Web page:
Another photo from my visit to the Communal Ranch while tree planting. The view was enough to make me tear up. I hope the photo does it justice since I only used my phone cam to take it.
Went tree planting at the Communal Ranch. It was cloudy, but the view was still beautiful. We can’t survive without Nature, but Nature can do fine without us. So let’s do our best to take care of what’s left.
A handful of delicious Mullberries. Note to self: Plant more Mullberry trees at the farm.
Young Oyster Mushrooms growing from a fruiting bag. Fun fact: Under the right conditions, Mushroom spores can last up decades, even up to a century and still grow.
I’ve always imagined tiny alternate dimensions existing within droplets of water. Snapped this while I was out at the farm. Almost stepped on it. It’s a good thing I didn’t.
The subtle beauty of these white coffee flowers betrays their strong sweet smell. Once a whole bunch of trees are in full bloom, the surrounding air is saturated in the flowers’ scent.
Snapped this photo of the Kitanglad Mountain Range on my way home. One can never get tired of views like this.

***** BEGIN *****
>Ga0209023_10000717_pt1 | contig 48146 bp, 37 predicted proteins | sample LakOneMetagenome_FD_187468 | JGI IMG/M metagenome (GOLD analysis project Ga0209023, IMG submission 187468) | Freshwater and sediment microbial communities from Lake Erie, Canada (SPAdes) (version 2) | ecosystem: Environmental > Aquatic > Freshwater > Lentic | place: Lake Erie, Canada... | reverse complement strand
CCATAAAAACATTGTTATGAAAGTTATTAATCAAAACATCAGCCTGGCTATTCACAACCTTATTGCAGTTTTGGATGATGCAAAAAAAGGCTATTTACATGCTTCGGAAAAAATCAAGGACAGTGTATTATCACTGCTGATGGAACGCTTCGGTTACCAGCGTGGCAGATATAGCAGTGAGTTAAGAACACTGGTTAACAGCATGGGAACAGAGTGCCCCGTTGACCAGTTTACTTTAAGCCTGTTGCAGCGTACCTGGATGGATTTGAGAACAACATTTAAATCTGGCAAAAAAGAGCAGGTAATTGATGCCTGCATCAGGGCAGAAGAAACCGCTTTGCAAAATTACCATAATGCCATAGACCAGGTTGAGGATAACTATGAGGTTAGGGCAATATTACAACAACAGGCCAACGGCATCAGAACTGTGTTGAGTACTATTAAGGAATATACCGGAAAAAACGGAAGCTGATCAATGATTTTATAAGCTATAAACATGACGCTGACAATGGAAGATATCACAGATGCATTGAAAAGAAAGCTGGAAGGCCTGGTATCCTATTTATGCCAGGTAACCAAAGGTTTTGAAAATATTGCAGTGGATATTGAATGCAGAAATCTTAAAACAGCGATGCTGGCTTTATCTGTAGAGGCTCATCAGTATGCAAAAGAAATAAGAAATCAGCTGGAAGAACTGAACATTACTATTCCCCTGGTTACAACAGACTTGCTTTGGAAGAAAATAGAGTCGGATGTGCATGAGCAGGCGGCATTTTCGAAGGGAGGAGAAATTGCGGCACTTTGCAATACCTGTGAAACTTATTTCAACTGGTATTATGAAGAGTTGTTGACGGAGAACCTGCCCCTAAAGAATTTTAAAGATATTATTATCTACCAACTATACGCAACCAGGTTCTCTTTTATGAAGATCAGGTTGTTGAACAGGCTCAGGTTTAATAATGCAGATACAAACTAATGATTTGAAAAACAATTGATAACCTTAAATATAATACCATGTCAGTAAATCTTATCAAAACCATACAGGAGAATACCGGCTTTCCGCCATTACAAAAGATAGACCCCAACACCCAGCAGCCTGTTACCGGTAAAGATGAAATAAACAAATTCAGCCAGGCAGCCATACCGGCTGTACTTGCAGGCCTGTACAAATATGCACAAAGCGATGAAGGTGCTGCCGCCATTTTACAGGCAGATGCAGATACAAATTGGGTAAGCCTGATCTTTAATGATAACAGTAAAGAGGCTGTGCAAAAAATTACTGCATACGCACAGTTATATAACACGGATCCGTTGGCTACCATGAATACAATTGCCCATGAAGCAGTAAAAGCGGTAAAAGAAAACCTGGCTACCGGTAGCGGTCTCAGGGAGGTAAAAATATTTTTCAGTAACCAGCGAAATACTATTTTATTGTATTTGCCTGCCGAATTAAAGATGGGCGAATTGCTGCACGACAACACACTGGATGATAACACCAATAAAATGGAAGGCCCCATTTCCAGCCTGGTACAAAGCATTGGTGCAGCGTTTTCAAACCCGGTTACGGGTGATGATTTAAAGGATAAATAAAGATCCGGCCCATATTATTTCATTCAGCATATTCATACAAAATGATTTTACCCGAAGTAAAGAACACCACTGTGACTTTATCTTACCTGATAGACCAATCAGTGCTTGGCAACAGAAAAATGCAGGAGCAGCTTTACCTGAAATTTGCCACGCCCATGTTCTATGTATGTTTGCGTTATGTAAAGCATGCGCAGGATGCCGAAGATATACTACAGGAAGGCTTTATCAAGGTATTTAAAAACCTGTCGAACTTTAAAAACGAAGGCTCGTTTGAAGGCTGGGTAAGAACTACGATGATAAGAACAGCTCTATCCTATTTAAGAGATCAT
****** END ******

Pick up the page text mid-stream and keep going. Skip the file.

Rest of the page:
The beautiful flowers of the Coconut.
By the way, here’s an interesting fact about Coconuts:
The concept of large-scale gas deployment in World War 1 made gas masks a necessary tool to survive the war. Gas mask manufacturers in the US developed the use of coconut char (derived from burned coconut husks) as a vital component in gas masks. They discovered that masks using coconut carbon were far more efficient at filtering dangerous substances. Today, coconut carbon is still important in cleaning up radiation and has been used extensively in the cleanup project at the Fukushima nuclear plant.
“The success of a farm is dependent on the footsteps of its farmers.” Words that must echo in the heart of every farm owner.
Here’s a little throwback. This photo was taken at the summit of Mt. Dulan Dulang during our 3 day trek across the Kitanglad Mountain range. Mt. Dulang Dulang is the second tallest mountain in the Philippines, and is sacred ground for the local tribes. Before scaling up the mountain, climbers must first secure a government permit that must be signed by the local Datu (tribal chief) after a short briefing and cleansing ceremony. In the photo is one of our guides, and the shirts we were trying to dry in the sun.